This feature was first published in print in Radiant No. 08, The Body Issue.
I was 18 and living in Nigeria when I found my first lump. I found it by accident because I only had meaningful contact with my breasts when I was in the shower or when putting on a bra. It felt like a smooth pebble, and I tried to pin it down using my index finger, but it rolled away and popped up on the other side. It hurt.
I told my parents. I don’t recall the exact phrases, but I imagine the conversation went like this:
Me: “Good morning Mummy. I think I need to see the doctor.”
Mummy: “Good morning. Why? Do you have malaria?”
Me: “No. I don’t have malaria, but there’s something in my breast like a little stone. It’s near my armpit and it hurts.”
Mummy: “Ehn! What? Where? Let me see.”
She looked, and touched the lump.
Mummy: “Hmmm. What could this be? Does it hurt? How long has it been there?”
Me: “I just noticed it today. It hurts a little when I touch it.”
Mummy: “Okay. We need to tell Daddy about this and see the doctor.”
At the clinic the doctor examined both breasts and said, “It’s little, let’s watch it. Come back if it grows bigger, then we’ll take it out.”
Three months later — by then I was 19 — we were back in the clinic. The lump had grown bigger; by now I could pin it down with my index finger, and it hurt a bit more, but I didn’t need painkillers. I wanted the lump out of my body. After another breast examination the doctor concluded it was time to take out the lump.
The lumpectomy surgery was successful and I spent a night at the clinic. A few weeks later the results were in: the lump was benign, not cancer. Wonderful.
This was different
A few years later, I was a student in America. During a health check at my university’s health centre, a nurse gave me a breast examination and taught me how to examine my breasts for lumps. She also explained that part of my visit included a pap smear that could help find early signs of cervical cancer.
Fast-forward to July 2013. Now living in the UK, I found another lump. At this point, examining my breasts a few times a month was part of my routine, and so was having regular pap smears. But this lump didn’t feel normal. It didn’t disappear after my period, which is what usually happened, and it looked very comfortable nestled in my cleavage. I wasn’t ready to share my breast with another lump, especially after my experience 20 years earlier. I made an appointment to see my doctor.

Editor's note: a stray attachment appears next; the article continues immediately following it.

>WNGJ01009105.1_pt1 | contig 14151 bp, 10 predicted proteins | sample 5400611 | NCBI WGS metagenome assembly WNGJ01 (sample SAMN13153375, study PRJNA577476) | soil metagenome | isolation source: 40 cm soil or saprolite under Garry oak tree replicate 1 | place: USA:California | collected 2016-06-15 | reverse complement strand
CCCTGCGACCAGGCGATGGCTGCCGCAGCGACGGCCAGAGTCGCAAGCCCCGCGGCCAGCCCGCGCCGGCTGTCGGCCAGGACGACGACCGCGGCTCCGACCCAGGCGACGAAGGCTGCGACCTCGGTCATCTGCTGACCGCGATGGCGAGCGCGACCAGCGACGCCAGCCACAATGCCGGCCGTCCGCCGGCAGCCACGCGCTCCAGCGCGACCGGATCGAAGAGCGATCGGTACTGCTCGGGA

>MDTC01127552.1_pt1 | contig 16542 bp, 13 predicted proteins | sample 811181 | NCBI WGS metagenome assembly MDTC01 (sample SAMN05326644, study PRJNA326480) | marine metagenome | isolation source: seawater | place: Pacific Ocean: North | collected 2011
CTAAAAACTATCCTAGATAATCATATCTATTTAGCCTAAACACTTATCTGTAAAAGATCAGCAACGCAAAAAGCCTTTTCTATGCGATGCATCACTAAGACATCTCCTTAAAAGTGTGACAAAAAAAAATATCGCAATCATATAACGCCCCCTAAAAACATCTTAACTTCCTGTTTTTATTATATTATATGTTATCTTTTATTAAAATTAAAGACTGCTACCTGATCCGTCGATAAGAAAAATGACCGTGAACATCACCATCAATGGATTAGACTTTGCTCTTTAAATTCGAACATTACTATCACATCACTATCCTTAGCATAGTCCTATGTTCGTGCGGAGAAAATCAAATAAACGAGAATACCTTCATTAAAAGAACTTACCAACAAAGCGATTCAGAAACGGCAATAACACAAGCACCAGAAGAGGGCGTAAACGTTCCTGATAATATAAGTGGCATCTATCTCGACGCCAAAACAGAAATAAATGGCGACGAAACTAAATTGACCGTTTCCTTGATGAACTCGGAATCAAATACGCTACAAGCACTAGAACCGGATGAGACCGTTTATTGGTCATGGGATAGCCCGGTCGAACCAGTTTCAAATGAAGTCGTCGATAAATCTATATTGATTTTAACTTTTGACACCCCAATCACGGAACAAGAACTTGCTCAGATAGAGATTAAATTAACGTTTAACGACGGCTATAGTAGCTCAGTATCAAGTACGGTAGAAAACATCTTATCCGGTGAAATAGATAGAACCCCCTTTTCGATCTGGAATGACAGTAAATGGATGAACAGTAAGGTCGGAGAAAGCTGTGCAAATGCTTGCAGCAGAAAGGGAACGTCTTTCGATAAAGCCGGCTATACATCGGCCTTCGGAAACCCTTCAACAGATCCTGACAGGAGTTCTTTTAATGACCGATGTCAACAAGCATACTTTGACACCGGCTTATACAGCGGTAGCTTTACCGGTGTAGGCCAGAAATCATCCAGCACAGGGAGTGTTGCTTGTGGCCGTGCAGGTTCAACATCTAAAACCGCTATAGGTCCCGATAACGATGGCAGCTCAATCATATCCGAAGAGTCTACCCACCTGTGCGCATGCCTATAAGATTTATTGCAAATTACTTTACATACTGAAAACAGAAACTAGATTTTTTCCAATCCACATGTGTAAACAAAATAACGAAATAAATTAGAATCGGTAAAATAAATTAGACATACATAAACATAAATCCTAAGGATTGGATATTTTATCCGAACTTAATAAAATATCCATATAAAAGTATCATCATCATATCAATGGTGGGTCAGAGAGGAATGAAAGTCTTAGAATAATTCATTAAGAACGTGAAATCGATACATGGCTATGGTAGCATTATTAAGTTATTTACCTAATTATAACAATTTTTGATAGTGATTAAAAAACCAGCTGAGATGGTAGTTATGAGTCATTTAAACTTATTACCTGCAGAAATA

Sitting down in the waiting room, I hoped my doctor would find nothing wrong and send me home. I’d been down this road before. I’d had scares like this in the past which ended up being nothing, and I hoped today’s visit would result in the phrase “Go home, it’s nothing to worry about.”
The doctor examined my breasts and assured me it might be nothing serious, but to be certain, she referred me to the breast care unit at the nearest hospital. This was different; for the first time, I had to see a specialist. This lump could be serious after all.
At the hospital, the breast surgeon echoed my doctor: “Yes, I can feel a lump. It might be nothing serious, but let’s carry out some tests to make sure.” I had a mammogram, an ultrasound and a biopsy. My breast was flattened, poked and prodded, and some breast tissue was removed. I left the hospital almost three hours later with a small bandage on my breast. A week later I got the results of the biopsy: cancer. I was diagnosed with triple negative breast cancer. I was 39.
Triple Negative Breast Cancer
It is now commonly understood that breast cancer is not one form of cancer, but many different “subtypes” of cancer.
These subtypes of breast cancer are generally diagnosed based upon the presence, or lack of, three “receptors” known to fuel most breast cancers: estrogen receptors, progesterone receptors and human epidermal growth factor receptor 2 (HER2). The most successful treatments for breast cancer target these receptors.
Unfortunately, none of these receptors are found in women with triple negative breast cancer. In other words, a triple negative breast cancer diagnosis means that the offending tumor is estrogen receptor-negative, progesterone receptor-negative and HER2-negative, thus giving rise to the name “triple negative breast cancer.” On a positive note, this type of breast cancer is typically responsive to chemotherapy. Because of its triple negative status, however, triple negative tumors generally do not respond to receptor targeted treatments. Depending on the stage of its diagnosis, triple negative breast cancer can be particularly aggressive, and more likely to recur than other subtypes of breast cancer.
“What does this mean? Now what?” I asked the doctor.
“Next we run some more tests to see if the cancer has spread to other parts of your body,” she said.
“Can it wait?” I asked. “I’d like to go on holiday with my family before I begin this process.”
She said it was fine and that I could have the tests done on my return. My family and I went on holiday and returned ten days later.
My medical team comprised a breast surgeon, who removed and reconstructed my breasts; a breast care nurse, who was my first point of contact and helped me navigate the whole process; and an oncologist, who was the doctor in charge of my chemotherapy. I settled into a routine of doctor’s appointments, scans, blood tests and making decisions on my course of treatment. I asked for second opinions from other doctors and visited a nutritionist who suggested ways to eat a balanced diet before, during and after my treatment.